Pads 209, 210, 211, 212 are part of the high density surface mount part array 213. The pads 209, 210, 211, 212 are provided for the attachment of the first and second capacitor terminals of the capacitors 203, 204. The pads are disposed on the printed wiring board 202, and have dimensions that tend to prevent tombstoning during soldering and allow close placement of chip capacitors to the feed-through, and/or desired ball grid array pad 207. Typically the pads 210, 211 are the first set of pads, and closest to the feed-through 205 are coupled to a voltage supply trace, or voltage supply plane. Typically the pads 209, 212, are the second set of pads and couple the second set of capacitor terminals to a ground trace, or plane.

The solder paste that may be used to achieve the high density capacitor array includes: Shenmao PF606-P, Tamura TLF-206-93F, and the like. When heated the solder paste forms the electrical connection coupling the first end cap of chip capacitor 203 to the a first pad 210 of the first set of pads 210, 211 on the printed wiring board 202 A joint coupling the first end cap of chip capacitor 204 to the a second pad 211 of the first set of pads 210, 211 on the printed wiring board 202 is also formed. A joint coupling the second end cap of chip capacitor 203 to the a first pad 209 of the second set of pads 209, 212 on the printed wiring board 202 is also formed. And finally a joint coupling the second end cap of chip capacitor 204 to the a second pad 212 of the second set of pads 209, 212 on the printed wiring board 202 is also formed. Thus, resizing the solder pad size in conjunction with the specific solder paste can allow placement of twice the SMT components on the back side of a BGA.

FIG. 3 shows a printed wiring board feed-through, pad and bypass capacitor layout 301 incorporating a high density surface mount part array 213. The examples provided may allow an increase of up to 234 surface mount 0.0402 EIA size code (0.040″ long by 0.002″ wide) components (not shown) per square inch. Increased density may be achieved by resizing the solder pads and using the solder paste with the particular materials composition. Typically 0.0402 components are one of the smaller surface mount components available. However, other equivalent components may be substituted for the 0.0402 components.

FIG. 4 shows an example of a high density surface mount part array 213 suitable for use with a ball grid array packaged graphics processing unit (“GPU”). The units shown are in mils. In this example the first chip cap 203, and the second chip capacitor 204 are disposed in an end to end configuration. Some BGA GPUs may have a pin out pattern that may utilize the pattern shown. Here the pads 209, 210, 211, 212 have a width of 22 mils, and a length of 21 mils. Pads coupled to a common capacitor are separated by a distance of 14 mils. The feed-through, is a C22P10 via that is coupled to the first pad of the first set of pads 210 and the second pad of the first set of pads 211. The feed-through typically couples a BGA power supply pin to a power source present on the printed wiring board. The edge of the pads nearest to the feed-through is spaced 6.5 mils from the edge of the feed-through hole. The first and second pads of the second set of pads 209, 212 are coupled to ground. In this example 0.0402 capacitors 203, 204 are used.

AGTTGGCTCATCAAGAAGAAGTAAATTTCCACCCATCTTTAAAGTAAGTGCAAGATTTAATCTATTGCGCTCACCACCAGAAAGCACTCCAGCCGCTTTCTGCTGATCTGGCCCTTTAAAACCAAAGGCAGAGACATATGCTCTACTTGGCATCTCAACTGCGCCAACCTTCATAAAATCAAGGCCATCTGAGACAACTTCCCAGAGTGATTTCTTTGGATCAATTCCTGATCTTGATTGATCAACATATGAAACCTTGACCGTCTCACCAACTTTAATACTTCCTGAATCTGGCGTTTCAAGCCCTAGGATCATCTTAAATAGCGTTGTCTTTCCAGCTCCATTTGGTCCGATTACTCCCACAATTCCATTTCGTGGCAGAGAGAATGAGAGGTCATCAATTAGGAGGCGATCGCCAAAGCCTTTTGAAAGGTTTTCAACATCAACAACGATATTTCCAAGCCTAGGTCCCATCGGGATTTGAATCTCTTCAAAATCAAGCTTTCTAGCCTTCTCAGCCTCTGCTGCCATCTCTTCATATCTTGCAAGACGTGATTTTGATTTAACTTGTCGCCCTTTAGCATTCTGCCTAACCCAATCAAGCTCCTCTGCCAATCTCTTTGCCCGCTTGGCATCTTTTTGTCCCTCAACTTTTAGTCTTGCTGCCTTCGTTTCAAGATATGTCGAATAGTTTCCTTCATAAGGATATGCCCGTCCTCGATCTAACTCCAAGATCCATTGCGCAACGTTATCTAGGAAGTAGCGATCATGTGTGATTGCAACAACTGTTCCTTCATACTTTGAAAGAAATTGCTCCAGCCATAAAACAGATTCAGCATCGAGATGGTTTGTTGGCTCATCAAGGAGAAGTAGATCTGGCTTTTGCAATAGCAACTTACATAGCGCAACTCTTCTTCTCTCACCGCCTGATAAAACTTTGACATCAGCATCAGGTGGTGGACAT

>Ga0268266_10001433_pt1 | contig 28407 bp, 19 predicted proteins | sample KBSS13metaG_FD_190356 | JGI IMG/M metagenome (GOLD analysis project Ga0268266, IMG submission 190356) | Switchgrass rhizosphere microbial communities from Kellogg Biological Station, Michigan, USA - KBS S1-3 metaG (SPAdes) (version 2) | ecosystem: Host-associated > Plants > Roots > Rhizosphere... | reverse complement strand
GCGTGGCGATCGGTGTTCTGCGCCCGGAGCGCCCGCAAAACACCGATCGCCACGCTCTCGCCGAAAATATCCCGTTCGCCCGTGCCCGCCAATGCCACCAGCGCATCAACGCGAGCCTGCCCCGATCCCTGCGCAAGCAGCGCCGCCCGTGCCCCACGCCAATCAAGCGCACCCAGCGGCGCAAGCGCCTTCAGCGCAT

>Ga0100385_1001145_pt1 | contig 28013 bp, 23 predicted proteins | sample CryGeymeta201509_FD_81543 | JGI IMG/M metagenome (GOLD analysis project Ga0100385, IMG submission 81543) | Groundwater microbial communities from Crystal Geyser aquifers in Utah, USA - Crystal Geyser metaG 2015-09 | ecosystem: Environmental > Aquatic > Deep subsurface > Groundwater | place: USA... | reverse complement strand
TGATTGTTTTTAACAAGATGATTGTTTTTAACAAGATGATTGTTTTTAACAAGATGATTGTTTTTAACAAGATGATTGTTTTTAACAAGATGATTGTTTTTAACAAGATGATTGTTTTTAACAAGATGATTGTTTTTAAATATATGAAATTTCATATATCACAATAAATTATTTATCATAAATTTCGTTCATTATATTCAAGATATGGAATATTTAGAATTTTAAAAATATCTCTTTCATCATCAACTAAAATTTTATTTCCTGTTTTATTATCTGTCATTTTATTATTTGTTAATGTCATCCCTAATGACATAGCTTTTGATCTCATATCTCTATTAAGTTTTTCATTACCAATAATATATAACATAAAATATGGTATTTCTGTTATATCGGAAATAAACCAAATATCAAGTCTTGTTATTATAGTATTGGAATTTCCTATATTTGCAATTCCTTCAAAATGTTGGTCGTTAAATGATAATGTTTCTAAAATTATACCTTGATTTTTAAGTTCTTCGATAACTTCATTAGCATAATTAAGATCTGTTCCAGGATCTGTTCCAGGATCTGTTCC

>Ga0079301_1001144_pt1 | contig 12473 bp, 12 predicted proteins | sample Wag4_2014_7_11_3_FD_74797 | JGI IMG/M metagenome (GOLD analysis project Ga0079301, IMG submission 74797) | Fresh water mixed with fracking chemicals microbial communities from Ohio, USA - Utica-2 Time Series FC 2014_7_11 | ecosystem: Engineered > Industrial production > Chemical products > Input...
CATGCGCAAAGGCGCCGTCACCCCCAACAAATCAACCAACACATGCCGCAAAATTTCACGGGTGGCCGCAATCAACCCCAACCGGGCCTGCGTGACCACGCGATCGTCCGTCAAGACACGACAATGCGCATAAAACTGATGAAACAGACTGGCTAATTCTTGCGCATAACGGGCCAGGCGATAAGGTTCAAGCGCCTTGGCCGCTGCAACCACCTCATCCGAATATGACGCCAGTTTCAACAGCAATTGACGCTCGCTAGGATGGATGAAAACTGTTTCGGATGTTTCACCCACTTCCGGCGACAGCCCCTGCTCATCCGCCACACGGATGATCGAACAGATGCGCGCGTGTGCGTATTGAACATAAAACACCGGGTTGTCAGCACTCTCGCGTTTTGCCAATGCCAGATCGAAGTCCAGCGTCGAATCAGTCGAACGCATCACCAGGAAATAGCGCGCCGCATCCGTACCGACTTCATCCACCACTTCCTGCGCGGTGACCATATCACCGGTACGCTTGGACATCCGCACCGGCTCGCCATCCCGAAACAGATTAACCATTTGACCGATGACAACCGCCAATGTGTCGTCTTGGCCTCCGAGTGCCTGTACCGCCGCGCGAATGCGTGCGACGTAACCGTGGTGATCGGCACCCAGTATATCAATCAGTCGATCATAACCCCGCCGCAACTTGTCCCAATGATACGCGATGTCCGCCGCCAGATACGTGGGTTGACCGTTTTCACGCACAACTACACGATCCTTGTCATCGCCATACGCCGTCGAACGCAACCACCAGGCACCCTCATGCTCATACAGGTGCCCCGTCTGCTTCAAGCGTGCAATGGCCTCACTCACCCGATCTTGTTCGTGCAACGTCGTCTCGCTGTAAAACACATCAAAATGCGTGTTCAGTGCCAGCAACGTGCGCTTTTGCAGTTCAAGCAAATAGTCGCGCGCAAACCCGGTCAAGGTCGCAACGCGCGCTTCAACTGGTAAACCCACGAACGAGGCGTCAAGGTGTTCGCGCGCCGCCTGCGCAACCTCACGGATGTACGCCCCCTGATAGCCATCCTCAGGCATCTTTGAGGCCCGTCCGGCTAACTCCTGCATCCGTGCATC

FIG. 5 shows an alternative example of a high density surface mount part array suitable for use with a ball grid array packaged central processing unit (“GPU”). The units shown are in mils. In this example the first chip cap 203, and the second chip capacitor 204 are disposed in a partial lateral configuration. Some BGA GPUs may have a pin out pattern that may utilize the pattern shown. Here the pads 209, 210, 211, 212 have a width of 16 mils, and a length of 25 mils. Pads coupled to a common capacitor are separated by a distance of 14 mils. The feed-through, is a C22P10 via that is coupled to the first pad of the first set of pads 210 and the second pad of the first set of pads 211. The feed-through typically couples a BGA power supply pin to a power source present on the printed wiring board. The edge of the pads nearest to the feed-through is spaced 6.7 mils from the edge of the feed-through hole. The first and second pads of the second set of pads 209, 212 are coupled to ground. In this example 0.0402 capacitors 203, 204 are used with the pads slightly undersized for the part.

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Referenced by
Citing PatentFiling datePublication dateApplicantTitle
US8633398Oct 25, 2011Jan 21, 2014Hewlett-Packard Development Company, L.P.Circuit board contact pads
US8664541 *Jul 25, 2011Mar 4, 2014International Business Machines CorporationModified 0402 footprint for a printed circuit board (‘PCB’)
US8759689 *Jan 4, 2011Jun 24, 2014Alcatel LucentLand pattern for 0201 components on a 0.8 mm pitch array
US20120168216 *Jan 4, 2011Jul 5, 2012Alcatel-Lucent Canada Inc.0201 LAND PATTERN FOR 1.0 mm AND .08 mm PITCH ARRAYS
US20130025927 *Jul 25, 2011Jan 31, 2013International Business Machines CorporationModified 0402 Footprint For A Printed Circuit Board ('PCB')
Classifications
U.S. Classification361/763, 174/260, 361/760
International ClassificationH05K1/18
Cooperative ClassificationH05K2201/10545, H05K1/114, H05K2201/10734, H05K1/0231
European ClassificationH05K1/02C2E2
Legal Events
DateCodeEventDescription
Apr 7, 2011FPAYFee payment
Year of fee payment: 4
Apr 14, 2006ASAssignment
Owner name: MICROSOFT CORPORATION, WASHINGTON
Free format text: ASSIGNMENT OF ASSIGNORS INTEREST;ASSIGNORS:LARSEN, JELENA H.;FONG, CHEE KIONG;ATKINSON, PETER ANTHONY;AND OTHERS;REEL/FRAME:017484/0907;SIGNING DATES FROM 20060404 TO 20060410